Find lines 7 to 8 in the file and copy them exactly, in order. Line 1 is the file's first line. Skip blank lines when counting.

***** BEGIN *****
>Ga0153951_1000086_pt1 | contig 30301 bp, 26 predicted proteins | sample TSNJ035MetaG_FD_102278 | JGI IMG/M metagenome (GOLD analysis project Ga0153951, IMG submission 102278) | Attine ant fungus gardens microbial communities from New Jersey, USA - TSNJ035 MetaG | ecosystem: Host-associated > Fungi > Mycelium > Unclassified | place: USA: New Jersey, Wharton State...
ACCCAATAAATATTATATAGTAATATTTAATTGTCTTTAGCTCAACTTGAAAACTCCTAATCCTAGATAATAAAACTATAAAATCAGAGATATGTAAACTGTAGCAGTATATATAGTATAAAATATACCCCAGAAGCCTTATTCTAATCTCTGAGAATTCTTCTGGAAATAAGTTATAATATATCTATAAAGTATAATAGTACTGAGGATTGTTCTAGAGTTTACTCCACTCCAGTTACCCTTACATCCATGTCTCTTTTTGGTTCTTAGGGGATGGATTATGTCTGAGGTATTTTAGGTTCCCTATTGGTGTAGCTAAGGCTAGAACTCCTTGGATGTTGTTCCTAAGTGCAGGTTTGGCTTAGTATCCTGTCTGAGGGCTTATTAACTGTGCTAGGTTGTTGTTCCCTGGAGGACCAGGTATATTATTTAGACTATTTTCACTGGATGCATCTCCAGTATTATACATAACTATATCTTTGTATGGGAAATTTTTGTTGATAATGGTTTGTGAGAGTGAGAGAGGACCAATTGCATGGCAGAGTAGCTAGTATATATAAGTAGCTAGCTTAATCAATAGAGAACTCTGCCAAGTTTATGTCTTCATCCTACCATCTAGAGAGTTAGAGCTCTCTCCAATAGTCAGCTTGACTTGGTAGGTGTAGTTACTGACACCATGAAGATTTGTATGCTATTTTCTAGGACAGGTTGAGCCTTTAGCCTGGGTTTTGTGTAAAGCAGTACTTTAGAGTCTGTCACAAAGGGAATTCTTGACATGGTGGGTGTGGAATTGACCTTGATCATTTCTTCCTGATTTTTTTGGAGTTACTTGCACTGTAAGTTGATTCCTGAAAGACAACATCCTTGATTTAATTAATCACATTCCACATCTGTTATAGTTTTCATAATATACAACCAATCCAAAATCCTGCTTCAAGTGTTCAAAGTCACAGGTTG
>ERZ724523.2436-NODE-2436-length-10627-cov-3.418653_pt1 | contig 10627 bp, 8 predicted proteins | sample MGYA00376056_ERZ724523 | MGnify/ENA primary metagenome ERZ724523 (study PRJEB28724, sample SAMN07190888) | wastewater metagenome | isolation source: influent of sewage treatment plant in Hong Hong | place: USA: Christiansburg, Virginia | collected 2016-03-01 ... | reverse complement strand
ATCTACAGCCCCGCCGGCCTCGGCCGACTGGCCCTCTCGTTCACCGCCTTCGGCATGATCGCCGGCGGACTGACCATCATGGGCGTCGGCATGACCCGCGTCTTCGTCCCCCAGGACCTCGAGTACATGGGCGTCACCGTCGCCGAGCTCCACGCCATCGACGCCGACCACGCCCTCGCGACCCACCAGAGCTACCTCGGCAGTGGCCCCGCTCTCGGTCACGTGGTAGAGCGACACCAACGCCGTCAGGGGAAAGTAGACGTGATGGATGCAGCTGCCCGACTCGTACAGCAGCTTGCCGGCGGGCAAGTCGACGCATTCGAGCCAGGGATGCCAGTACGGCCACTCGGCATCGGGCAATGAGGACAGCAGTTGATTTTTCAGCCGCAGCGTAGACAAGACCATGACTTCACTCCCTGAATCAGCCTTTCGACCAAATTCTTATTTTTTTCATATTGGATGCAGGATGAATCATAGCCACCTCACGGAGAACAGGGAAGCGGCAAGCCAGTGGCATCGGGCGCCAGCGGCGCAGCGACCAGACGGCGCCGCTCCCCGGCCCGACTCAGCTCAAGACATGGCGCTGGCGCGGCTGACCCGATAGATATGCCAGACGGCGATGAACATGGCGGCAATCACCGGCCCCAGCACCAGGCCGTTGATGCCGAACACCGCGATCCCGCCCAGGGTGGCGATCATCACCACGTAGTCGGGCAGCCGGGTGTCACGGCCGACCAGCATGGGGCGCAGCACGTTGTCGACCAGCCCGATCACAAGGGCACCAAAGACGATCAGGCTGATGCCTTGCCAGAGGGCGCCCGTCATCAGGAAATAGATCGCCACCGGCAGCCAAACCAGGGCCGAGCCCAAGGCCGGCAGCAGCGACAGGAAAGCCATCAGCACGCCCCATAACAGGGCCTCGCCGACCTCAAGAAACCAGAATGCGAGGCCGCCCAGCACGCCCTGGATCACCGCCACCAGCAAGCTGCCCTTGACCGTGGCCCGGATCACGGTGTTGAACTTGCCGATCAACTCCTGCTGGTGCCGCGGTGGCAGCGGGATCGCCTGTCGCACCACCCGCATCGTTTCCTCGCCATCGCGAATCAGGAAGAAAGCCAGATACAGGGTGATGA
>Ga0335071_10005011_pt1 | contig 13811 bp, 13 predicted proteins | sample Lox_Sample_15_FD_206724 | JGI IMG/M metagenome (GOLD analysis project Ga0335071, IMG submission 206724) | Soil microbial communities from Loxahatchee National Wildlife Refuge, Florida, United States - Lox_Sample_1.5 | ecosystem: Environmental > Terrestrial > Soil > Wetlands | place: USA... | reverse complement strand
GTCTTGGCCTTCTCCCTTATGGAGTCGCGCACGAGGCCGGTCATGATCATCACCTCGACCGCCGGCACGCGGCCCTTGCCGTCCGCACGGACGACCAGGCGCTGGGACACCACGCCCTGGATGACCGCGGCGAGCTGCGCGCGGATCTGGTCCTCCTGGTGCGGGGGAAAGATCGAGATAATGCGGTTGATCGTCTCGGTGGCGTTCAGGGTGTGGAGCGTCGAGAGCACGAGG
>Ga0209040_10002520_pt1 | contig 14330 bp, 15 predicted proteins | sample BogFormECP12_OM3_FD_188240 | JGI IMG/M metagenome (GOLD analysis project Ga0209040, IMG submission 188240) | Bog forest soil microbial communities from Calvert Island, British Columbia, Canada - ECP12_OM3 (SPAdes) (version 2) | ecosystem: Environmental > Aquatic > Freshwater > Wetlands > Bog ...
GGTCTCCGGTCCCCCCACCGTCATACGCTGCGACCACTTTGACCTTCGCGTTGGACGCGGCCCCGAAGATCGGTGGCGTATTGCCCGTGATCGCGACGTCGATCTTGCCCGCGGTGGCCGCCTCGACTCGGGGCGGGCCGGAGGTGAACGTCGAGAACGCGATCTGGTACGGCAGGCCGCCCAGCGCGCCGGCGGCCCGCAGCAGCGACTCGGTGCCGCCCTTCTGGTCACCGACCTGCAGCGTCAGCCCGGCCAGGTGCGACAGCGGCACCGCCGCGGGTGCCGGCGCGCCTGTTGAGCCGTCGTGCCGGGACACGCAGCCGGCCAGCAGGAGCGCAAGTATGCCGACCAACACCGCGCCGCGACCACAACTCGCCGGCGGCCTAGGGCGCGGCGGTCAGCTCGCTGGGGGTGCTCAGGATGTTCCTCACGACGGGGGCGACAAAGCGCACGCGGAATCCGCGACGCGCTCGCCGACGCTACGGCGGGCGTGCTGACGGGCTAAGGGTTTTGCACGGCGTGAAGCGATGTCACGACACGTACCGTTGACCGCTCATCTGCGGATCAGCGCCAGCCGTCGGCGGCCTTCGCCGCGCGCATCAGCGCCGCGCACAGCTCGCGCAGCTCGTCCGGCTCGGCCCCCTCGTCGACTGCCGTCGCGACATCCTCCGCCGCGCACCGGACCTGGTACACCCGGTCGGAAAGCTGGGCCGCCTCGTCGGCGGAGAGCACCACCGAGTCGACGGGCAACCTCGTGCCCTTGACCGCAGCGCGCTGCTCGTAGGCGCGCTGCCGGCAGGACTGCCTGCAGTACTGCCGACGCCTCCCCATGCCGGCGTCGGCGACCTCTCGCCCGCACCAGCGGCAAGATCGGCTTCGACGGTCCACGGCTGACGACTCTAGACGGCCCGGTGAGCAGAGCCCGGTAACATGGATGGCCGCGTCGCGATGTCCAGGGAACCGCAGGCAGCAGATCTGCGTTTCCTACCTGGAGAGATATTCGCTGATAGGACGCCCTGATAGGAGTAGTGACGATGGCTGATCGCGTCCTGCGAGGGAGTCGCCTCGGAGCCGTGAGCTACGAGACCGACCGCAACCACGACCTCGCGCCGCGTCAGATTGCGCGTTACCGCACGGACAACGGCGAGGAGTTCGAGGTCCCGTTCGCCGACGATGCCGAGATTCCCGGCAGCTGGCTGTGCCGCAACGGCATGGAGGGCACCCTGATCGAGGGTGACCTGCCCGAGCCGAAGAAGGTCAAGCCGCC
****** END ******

>Ga0209040_10002520_pt1 | contig 14330 bp, 15 predicted proteins | sample BogFormECP12_OM3_FD_188240 | JGI IMG/M metagenome (GOLD analysis project Ga0209040, IMG submission 188240) | Bog forest soil microbial communities from Calvert Island, British Columbia, Canada - ECP12_OM3 (SPAdes) (version 2) | ecosystem: Environmental > Aquatic > Freshwater > Wetlands > Bog ...
GGTCTCCGGTCCCCCCACCGTCATACGCTGCGACCACTTTGACCTTCGCGTTGGACGCGGCCCCGAAGATCGGTGGCGTATTGCCCGTGATCGCGACGTCGATCTTGCCCGCGGTGGCCGCCTCGACTCGGGGCGGGCCGGAGGTGAACGTCGAGAACGCGATCTGGTACGGCAGGCCGCCCAGCGCGCCGGCGGCCCGCAGCAGCGACTCGGTGCCGCCCTTCTGGTCACCGACCTGCAGCGTCAGCCCGGCCAGGTGCGACAGCGGCACCGCCGCGGGTGCCGGCGCGCCTGTTGAGCCGTCGTGCCGGGACACGCAGCCGGCCAGCAGGAGCGCAAGTATGCCGACCAACACCGCGCCGCGACCACAACTCGCCGGCGGCCTAGGGCGCGGCGGTCAGCTCGCTGGGGGTGCTCAGGATGTTCCTCACGACGGGGGCGACAAAGCGCACGCGGAATCCGCGACGCGCTCGCCGACGCTACGGCGGGCGTGCTGACGGGCTAAGGGTTTTGCACGGCGTGAAGCGATGTCACGACACGTACCGTTGACCGCTCATCTGCGGATCAGCGCCAGCCGTCGGCGGCCTTCGCCGCGCGCATCAGCGCCGCGCACAGCTCGCGCAGCTCGTCCGGCTCGGCCCCCTCGTCGACTGCCGTCGCGACATCCTCCGCCGCGCACCGGACCTGGTACACCCGGTCGGAAAGCTGGGCCGCCTCGTCGGCGGAGAGCACCACCGAGTCGACGGGCAACCTCGTGCCCTTGACCGCAGCGCGCTGCTCGTAGGCGCGCTGCCGGCAGGACTGCCTGCAGTACTGCCGACGCCTCCCCATGCCGGCGTCGGCGACCTCTCGCCCGCACCAGCGGCAAGATCGGCTTCGACGGTCCACGGCTGACGACTCTAGACGGCCCGGTGAGCAGAGCCCGGTAACATGGATGGCCGCGTCGCGATGTCCAGGGAACCGCAGGCAGCAGATCTGCGTTTCCTACCTGGAGAGATATTCGCTGATAGGACGCCCTGATAGGAGTAGTGACGATGGCTGATCGCGTCCTGCGAGGGAGTCGCCTCGGAGCCGTGAGCTACGAGACCGACCGCAACCACGACCTCGCGCCGCGTCAGATTGCGCGTTACCGCACGGACAACGGCGAGGAGTTCGAGGTCCCGTTCGCCGACGATGCCGAGATTCCCGGCAGCTGGCTGTGCCGCAACGGCATGGAGGGCACCCTGATCGAGGGTGACCTGCCCGAGCCGAAGAAGGTCAAGCCGCC